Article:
2011 HSC Notes from the Marking Centre – Visual Arts
- Written examination
- Body of work submissions
- Expressive forms
This document has been produced for the teachers and candidates of the Stage 6 course in Visual Arts. It contains comments on candidate responses to the 2011 Higher School Certificate examination, indicating the quality of the responses and highlighting their relative strengths and weaknesses.
This document should be read along with the relevant syllabus, the 2011 Higher School Certificate examination, the marking guidelines and other support documents developed by the Board of Studies to assist in the teaching and learning of Visual Arts.
Teachers and candidates should be aware that examiners may ask questions that address the syllabus outcomes in a manner that requires candidates to respond by integrating the knowledge, understanding and skills they developed through studying the course.
Candidates need to be aware that the marks allocated to the question and the answer space (where this is provided on the examination paper) are guides to the length of the required response. A longer response will not in itself lead to higher marks. Writing in excess of the space allocated may reduce the time available for answering other questions.
Candidates need to be familiar with the Board’s Glossary of Key Words, which contains some terms commonly used in examination questions. However, candidates should also be aware that not all questions will start with or contain one of the key words from the glossary. Questions such as ‘how?’, ‘why?’ or ‘to what extent?’ may be asked or verbs may be used that are not included in the glossary, such as ‘design’, ‘translate’ or ‘list’.
Responses to this question addressed both the material and the conceptual aspects of Beckett’s artmaking practice. Many responses concentrated on the evocative painting techniques used to represent the beach in terms of place, exploring concepts such as nostalgia and memory. Some responses explored the artist’s affinity with the iconic nature of the beach and the landscape, linking this to Australian cultural identity. The fact that both works were on the same board was interpreted as further evidence of place providing a stimulus to practice.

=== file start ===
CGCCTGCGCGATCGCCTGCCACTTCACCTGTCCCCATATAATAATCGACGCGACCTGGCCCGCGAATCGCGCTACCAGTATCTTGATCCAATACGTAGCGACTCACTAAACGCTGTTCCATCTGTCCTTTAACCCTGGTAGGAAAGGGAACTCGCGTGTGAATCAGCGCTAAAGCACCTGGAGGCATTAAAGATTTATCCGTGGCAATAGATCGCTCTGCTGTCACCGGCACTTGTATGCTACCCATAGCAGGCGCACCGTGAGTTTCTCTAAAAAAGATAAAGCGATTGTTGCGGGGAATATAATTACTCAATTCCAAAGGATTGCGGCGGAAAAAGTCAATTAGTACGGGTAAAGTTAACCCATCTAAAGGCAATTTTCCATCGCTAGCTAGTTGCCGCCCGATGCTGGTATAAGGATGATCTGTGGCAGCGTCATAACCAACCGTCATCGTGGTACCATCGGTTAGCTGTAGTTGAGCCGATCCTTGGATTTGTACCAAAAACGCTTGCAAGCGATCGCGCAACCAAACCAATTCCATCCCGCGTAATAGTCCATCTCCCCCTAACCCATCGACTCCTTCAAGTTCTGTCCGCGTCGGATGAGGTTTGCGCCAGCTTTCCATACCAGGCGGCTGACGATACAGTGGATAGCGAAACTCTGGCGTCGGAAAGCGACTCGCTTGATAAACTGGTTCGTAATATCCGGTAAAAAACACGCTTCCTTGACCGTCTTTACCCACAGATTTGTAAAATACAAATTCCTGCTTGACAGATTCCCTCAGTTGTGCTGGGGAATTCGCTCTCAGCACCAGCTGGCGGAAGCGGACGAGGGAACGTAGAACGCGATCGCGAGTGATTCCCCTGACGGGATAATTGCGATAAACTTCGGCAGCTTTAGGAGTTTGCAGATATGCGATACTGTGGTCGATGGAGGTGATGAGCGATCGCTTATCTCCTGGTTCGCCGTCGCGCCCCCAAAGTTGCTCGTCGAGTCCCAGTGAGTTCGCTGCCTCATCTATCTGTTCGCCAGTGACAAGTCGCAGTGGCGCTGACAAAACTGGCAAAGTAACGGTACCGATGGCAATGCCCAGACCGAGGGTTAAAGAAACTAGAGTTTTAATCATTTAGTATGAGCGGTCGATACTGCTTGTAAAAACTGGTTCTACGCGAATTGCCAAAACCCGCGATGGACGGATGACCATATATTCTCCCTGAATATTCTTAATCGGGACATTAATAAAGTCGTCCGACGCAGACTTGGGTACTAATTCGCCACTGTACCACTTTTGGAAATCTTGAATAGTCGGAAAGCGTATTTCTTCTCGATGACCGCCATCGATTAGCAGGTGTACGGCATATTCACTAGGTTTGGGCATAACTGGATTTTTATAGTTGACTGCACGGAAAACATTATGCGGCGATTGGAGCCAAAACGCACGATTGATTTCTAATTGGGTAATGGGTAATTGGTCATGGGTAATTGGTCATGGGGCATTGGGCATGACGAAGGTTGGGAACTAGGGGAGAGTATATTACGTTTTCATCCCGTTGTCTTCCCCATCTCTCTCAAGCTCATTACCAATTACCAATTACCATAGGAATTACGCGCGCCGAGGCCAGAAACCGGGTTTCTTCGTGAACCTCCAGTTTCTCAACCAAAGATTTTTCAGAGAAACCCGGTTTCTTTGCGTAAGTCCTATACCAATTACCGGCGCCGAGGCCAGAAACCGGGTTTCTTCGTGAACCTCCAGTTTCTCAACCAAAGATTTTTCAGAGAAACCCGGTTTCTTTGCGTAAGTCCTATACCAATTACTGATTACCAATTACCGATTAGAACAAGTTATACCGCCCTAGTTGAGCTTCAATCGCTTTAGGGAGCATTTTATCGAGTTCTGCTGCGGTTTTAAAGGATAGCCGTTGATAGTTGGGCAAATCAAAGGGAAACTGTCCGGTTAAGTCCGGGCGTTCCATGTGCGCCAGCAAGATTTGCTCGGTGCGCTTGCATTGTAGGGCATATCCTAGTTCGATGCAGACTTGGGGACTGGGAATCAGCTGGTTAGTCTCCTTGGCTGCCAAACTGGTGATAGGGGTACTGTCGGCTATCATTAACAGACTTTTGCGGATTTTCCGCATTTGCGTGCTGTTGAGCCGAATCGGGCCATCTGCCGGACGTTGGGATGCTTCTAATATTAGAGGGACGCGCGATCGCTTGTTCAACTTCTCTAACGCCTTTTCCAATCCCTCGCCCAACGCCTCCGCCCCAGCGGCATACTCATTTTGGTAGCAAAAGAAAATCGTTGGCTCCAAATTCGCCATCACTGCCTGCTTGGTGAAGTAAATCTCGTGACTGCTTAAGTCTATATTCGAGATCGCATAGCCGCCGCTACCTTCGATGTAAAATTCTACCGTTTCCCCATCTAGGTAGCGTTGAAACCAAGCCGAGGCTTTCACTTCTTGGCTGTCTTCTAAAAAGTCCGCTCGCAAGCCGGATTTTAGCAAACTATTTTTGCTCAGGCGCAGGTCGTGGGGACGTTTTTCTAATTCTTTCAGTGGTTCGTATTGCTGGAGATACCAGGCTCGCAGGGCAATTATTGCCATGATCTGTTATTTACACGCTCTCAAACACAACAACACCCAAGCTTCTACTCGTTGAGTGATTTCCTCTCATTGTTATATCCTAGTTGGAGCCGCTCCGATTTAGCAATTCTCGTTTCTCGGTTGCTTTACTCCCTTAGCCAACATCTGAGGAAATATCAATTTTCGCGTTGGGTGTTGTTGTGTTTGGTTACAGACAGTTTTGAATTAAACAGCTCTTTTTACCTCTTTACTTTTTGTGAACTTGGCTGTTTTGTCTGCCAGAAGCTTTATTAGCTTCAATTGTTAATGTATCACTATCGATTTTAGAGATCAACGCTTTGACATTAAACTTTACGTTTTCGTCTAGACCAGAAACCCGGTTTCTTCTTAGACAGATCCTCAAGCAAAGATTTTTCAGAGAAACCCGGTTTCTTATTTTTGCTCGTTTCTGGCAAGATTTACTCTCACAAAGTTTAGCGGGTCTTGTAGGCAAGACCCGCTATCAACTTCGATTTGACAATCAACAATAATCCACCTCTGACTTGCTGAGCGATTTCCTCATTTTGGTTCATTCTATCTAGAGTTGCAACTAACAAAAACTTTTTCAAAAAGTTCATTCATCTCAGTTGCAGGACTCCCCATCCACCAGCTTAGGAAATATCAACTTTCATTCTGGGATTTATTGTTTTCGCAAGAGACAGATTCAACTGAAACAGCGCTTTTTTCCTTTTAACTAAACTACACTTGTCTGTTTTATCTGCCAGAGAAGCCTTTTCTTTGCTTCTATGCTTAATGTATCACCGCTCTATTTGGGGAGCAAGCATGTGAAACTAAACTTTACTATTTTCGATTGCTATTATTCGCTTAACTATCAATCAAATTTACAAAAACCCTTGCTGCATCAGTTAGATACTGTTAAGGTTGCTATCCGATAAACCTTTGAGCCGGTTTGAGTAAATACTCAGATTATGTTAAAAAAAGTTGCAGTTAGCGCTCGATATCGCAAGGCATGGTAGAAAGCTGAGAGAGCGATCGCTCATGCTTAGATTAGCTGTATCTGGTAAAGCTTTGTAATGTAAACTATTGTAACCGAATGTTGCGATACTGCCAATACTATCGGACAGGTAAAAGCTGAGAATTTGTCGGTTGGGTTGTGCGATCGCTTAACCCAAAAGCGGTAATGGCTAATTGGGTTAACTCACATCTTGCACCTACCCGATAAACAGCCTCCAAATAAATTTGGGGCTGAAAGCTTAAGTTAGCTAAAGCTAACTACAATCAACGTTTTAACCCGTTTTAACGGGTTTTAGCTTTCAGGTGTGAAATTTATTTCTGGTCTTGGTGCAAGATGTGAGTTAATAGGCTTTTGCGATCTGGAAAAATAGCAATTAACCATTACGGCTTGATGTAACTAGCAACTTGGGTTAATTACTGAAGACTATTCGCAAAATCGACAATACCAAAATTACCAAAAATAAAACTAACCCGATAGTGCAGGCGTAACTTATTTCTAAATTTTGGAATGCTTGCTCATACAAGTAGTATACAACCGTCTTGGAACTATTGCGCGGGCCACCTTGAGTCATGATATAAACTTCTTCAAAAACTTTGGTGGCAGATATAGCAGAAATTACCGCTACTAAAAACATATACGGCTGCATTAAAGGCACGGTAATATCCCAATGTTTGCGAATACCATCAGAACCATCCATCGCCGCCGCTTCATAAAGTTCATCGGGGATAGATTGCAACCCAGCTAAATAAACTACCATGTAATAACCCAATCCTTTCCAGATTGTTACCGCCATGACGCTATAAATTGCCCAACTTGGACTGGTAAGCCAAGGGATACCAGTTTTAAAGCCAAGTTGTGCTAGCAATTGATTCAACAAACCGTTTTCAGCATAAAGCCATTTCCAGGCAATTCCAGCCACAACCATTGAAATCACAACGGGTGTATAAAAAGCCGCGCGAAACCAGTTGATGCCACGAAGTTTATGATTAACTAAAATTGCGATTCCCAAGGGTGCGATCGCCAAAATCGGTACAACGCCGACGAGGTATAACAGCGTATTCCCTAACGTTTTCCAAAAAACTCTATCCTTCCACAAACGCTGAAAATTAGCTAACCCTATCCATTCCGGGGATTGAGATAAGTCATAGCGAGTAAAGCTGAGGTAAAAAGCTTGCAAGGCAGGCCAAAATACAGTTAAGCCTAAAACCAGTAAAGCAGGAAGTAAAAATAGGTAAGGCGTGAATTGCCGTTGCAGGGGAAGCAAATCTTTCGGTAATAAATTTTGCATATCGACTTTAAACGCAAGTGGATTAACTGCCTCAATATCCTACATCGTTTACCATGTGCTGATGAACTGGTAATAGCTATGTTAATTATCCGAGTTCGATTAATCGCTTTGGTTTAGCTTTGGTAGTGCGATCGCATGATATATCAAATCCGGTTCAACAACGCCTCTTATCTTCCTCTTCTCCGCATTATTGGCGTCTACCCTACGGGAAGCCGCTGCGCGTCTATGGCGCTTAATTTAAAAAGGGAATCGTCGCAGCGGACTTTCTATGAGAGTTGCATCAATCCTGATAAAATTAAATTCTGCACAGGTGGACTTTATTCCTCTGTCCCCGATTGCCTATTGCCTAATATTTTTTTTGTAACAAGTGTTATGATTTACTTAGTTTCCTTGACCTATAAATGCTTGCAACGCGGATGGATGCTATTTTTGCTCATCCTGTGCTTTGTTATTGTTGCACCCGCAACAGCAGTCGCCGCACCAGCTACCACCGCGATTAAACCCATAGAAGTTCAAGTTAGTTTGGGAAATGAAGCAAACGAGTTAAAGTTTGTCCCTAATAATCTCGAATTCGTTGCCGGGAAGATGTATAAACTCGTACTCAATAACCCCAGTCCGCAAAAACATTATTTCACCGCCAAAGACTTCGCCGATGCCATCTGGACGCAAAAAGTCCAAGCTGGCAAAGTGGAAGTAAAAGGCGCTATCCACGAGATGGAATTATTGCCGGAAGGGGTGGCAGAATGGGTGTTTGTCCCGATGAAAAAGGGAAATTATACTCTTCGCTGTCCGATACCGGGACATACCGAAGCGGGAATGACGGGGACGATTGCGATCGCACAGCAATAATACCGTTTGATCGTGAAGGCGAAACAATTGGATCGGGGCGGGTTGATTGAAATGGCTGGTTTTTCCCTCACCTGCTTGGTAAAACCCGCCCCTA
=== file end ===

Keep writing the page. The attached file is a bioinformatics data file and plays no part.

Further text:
In better responses, candidates sustained an exploration of practice using the stylistic qualities found in the source material to present a convincing argument. They explored the significance of plein air painting to facilitate an immediate and spontaneous response to the stimulation of a particular place. The atmospheric effects of light, haze and sun-bleached colour and the use of painterly brushstrokes were linked to conceptual practice, suggesting identity and a connection with place.
Candidates should assess what is implied by the source material and should present interpretive responses that avoid listing only obvious features.
Many responses to this question used the source material to demonstrate a sound knowledge of the conceptual framework and the interactive nature of the relationships between the artist, artwork and audience. Inferences were made about the nature of Neto’s artwork through the audience’s physical relationships with it and how this is representative of the contemporary artworld, therefore challenging the conventional understanding of how an artwork is experienced. The plates were used primarily to describe how familiar materials were used in an unfamiliar way.